Outline of Jupiter


The following outline is provided as an overview of and topical guide to Jupiter:

Jupiter – fifth planet from the Sun and the largest in the Solar System. It is a giant planet with a mass one-thousandth that of the Sun, but two and a half times that of all the other planets in the Solar System combined. Jupiter is a gas giant, along with Saturn, with the other two giant planets, Uranus and Neptune, being ice giants. Jupiter was known to astronomers of ancient times.[1] The Romans named it after their god Jupiter.[2] When viewed from Earth, Jupiter can reach an apparent magnitude of −2.94, bright enough for its reflected light to cast shadows,[3] and making it on average the third-brightest object in the night sky after the Moon and Venus.

Classification of Jupiter

Location of Jupiter

Features of Jupiter

Natural satellites of Jupiter

Inner Moons of Jupiter

Galilean moons of Jupiter









Irregular prograde moons of Jupiter

Himalia group of moons of Jupiter

Himalia group

Ananke group of moons of Jupiter

Ananke group

Carme group of moons of Jupiter

Carme group

Pasiphae group of moons of Jupiter

Pasiphae group

History of Jupiter

History of Jupiter

Exploration of Jupiter

Exploration of Jupiter

Flyby missions to explore Jupiter

Direct missions to explore Jupiter

Proposed missions to explore Jupiter

Cancelled missions to explore Jupiter

Exploration of Jupiter's moons

Jupiter-related fiction

Jupiter-related organizations

Jupiter-related publications

See also


  1. ^ De Crespigny, Rafe. "Emperor Huan and Emperor Ling" (PDF). Asian studies, Online Publications. Archived from the original (PDF) on September 7, 2006. Retrieved May 1, 2012. Xu Huang apparently complained that the astronomy office had failed to give them proper emphasis to the eclipse and to other portents, including the movement of the planet Jupiter (taisui). At his instigation, Chen Shou/Yuan was summoned and questioned, and it was under this pressure that his advice implicated Liang Ji.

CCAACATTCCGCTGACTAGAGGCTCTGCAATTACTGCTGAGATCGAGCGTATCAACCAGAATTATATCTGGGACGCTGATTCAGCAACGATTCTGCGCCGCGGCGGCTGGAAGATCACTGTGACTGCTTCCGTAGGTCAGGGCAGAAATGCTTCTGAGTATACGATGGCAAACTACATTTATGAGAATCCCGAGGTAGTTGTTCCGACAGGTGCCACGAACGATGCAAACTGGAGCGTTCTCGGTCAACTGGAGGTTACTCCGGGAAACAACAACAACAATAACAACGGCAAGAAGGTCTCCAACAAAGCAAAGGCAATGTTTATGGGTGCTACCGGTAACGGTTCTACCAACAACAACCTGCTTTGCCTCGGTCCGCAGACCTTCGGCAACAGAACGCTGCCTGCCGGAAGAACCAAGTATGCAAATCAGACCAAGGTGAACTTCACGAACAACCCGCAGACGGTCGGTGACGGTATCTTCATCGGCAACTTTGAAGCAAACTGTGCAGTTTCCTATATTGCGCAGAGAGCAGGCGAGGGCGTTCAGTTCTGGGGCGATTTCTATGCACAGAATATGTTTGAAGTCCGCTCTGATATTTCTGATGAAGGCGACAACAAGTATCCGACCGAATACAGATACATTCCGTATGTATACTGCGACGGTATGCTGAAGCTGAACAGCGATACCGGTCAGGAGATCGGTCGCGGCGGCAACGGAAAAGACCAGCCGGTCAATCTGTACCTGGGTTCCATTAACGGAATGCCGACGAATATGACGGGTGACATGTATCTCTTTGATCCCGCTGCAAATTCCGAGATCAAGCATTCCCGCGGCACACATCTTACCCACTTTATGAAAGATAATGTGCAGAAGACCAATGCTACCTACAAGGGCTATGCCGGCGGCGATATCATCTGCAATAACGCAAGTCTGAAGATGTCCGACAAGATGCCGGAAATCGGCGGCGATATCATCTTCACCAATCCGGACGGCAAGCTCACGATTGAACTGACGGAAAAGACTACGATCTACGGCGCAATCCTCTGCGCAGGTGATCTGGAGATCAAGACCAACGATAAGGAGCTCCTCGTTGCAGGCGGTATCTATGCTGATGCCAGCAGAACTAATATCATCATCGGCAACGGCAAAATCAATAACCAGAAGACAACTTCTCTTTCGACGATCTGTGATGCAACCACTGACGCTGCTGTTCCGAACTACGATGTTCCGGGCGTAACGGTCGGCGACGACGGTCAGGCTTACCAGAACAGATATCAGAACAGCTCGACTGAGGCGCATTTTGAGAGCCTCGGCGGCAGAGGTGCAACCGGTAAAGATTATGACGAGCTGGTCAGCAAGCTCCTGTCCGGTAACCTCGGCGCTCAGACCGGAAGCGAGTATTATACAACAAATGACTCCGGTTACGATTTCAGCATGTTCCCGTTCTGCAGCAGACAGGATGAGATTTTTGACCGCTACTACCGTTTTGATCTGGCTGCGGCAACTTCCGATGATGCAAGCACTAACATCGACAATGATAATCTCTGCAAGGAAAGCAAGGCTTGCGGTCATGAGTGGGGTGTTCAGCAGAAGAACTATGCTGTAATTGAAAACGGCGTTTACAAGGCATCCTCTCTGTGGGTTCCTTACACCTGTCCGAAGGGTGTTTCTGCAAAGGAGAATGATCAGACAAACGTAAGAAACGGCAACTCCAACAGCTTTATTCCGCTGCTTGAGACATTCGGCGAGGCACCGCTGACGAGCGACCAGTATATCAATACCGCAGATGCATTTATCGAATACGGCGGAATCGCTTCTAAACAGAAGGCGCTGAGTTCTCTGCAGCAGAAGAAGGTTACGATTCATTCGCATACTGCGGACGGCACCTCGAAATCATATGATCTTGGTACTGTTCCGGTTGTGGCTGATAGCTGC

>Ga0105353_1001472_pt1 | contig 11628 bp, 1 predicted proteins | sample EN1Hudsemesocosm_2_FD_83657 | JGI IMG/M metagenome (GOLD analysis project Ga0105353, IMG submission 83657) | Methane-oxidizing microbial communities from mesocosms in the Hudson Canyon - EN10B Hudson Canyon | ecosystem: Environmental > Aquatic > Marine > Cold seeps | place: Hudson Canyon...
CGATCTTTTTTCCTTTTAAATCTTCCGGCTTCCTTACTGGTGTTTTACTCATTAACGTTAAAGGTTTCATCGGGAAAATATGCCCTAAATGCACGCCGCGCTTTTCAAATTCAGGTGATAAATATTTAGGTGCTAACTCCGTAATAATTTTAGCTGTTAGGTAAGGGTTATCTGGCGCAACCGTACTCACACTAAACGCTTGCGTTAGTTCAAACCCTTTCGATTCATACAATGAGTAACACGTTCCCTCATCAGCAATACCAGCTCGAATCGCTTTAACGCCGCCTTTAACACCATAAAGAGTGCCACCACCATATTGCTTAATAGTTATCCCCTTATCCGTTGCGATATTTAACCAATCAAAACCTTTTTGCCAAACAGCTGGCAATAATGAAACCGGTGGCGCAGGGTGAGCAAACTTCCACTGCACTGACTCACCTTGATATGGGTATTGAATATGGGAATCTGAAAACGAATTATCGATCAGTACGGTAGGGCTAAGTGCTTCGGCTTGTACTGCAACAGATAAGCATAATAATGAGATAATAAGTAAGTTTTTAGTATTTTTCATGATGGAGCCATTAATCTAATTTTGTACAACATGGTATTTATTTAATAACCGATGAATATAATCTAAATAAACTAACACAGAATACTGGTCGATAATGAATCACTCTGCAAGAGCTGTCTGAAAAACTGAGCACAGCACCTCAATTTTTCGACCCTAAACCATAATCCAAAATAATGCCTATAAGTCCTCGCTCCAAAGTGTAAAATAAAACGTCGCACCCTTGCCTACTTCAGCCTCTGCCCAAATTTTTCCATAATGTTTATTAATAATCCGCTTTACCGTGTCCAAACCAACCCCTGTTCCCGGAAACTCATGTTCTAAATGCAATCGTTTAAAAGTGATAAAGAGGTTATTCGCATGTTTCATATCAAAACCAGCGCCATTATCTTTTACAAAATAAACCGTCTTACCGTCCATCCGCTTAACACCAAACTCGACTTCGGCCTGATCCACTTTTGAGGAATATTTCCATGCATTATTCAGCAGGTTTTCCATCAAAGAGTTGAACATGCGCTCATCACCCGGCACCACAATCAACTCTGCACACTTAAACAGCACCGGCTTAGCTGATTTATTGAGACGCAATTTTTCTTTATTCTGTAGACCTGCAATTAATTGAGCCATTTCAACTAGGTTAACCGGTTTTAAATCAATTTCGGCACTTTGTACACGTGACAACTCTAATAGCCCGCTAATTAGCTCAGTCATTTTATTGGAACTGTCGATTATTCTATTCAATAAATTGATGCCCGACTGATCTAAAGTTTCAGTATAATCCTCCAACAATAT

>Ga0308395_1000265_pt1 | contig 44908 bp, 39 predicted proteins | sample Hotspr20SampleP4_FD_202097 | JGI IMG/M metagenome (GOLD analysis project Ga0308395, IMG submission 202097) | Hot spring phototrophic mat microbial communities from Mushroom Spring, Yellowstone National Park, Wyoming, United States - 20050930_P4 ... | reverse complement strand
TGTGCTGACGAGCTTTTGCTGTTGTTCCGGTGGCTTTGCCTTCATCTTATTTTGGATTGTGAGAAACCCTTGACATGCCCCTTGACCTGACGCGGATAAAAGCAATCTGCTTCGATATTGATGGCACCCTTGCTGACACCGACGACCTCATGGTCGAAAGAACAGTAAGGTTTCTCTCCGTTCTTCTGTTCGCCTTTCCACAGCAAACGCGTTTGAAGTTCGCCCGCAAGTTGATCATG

2. ^ Stuart Ross Taylor (2001). Solar system evolution: a new perspective : an inquiry into the chemical composition, origin, and evolution of the solar system (2nd, illus., revised ed.). Cambridge University Press. p. 208. ISBN 978-0-521-64130-2.
  3. ^ "Young astronomer captures a shadow cast by Jupiter: Bad Astronomy". Blogs.discovermagazine.com. November 18, 2011. Retrieved May 27, 2013.

External links

  • Hans Lohninger; et al. (November 2, 2005). "Jupiter, As Seen By Voyager 1". A Trip into Space. Virtual Institute of Applied Science. Retrieved March 9, 2007.
  • Dunn, Tony (2006). "The Jovian System". Gravity Simulator. Retrieved March 9, 2007.—A simulation of the 62 moons of Jupiter.
  • Seronik, G.; Ashford, A. R. "Chasing the Moons of Jupiter". Sky & Telescope. Archived from the original on December 10, 2012. Retrieved March 9, 2007.
  • Anonymous (May 2, 2007). "In Pictures: New views of Jupiter". BBC News. Retrieved May 2, 2007.
  • Cain, Fraser. "Jupiter". Universe Today. Retrieved April 1, 2008.
  • "Fantastic Flyby of the New Horizons spacecraft (May 1, 2007.)". NASA. Archived from the original on October 20, 2011. Retrieved May 21, 2008.
  • "Moons of Jupiter articles in Planetary Science Research Discoveries". Planetary Science Research Discoveries. University of Hawaii, NASA. Retrieved 2015-11-17.
  • June 2010 impact video
  • Bauer, Amanda; Merrifield, Michael (2009). "Jupiter". Sixty Symbols. Brady Haran for the University of Nottingham.
  • "NASA Solar System Jupiter". Archived from the original on 2003-12-15.
  • Photographs of Jupiter circa 1920s from the Lick Observatory Records Digital Archive, UC Santa Cruz Library's Digital Collections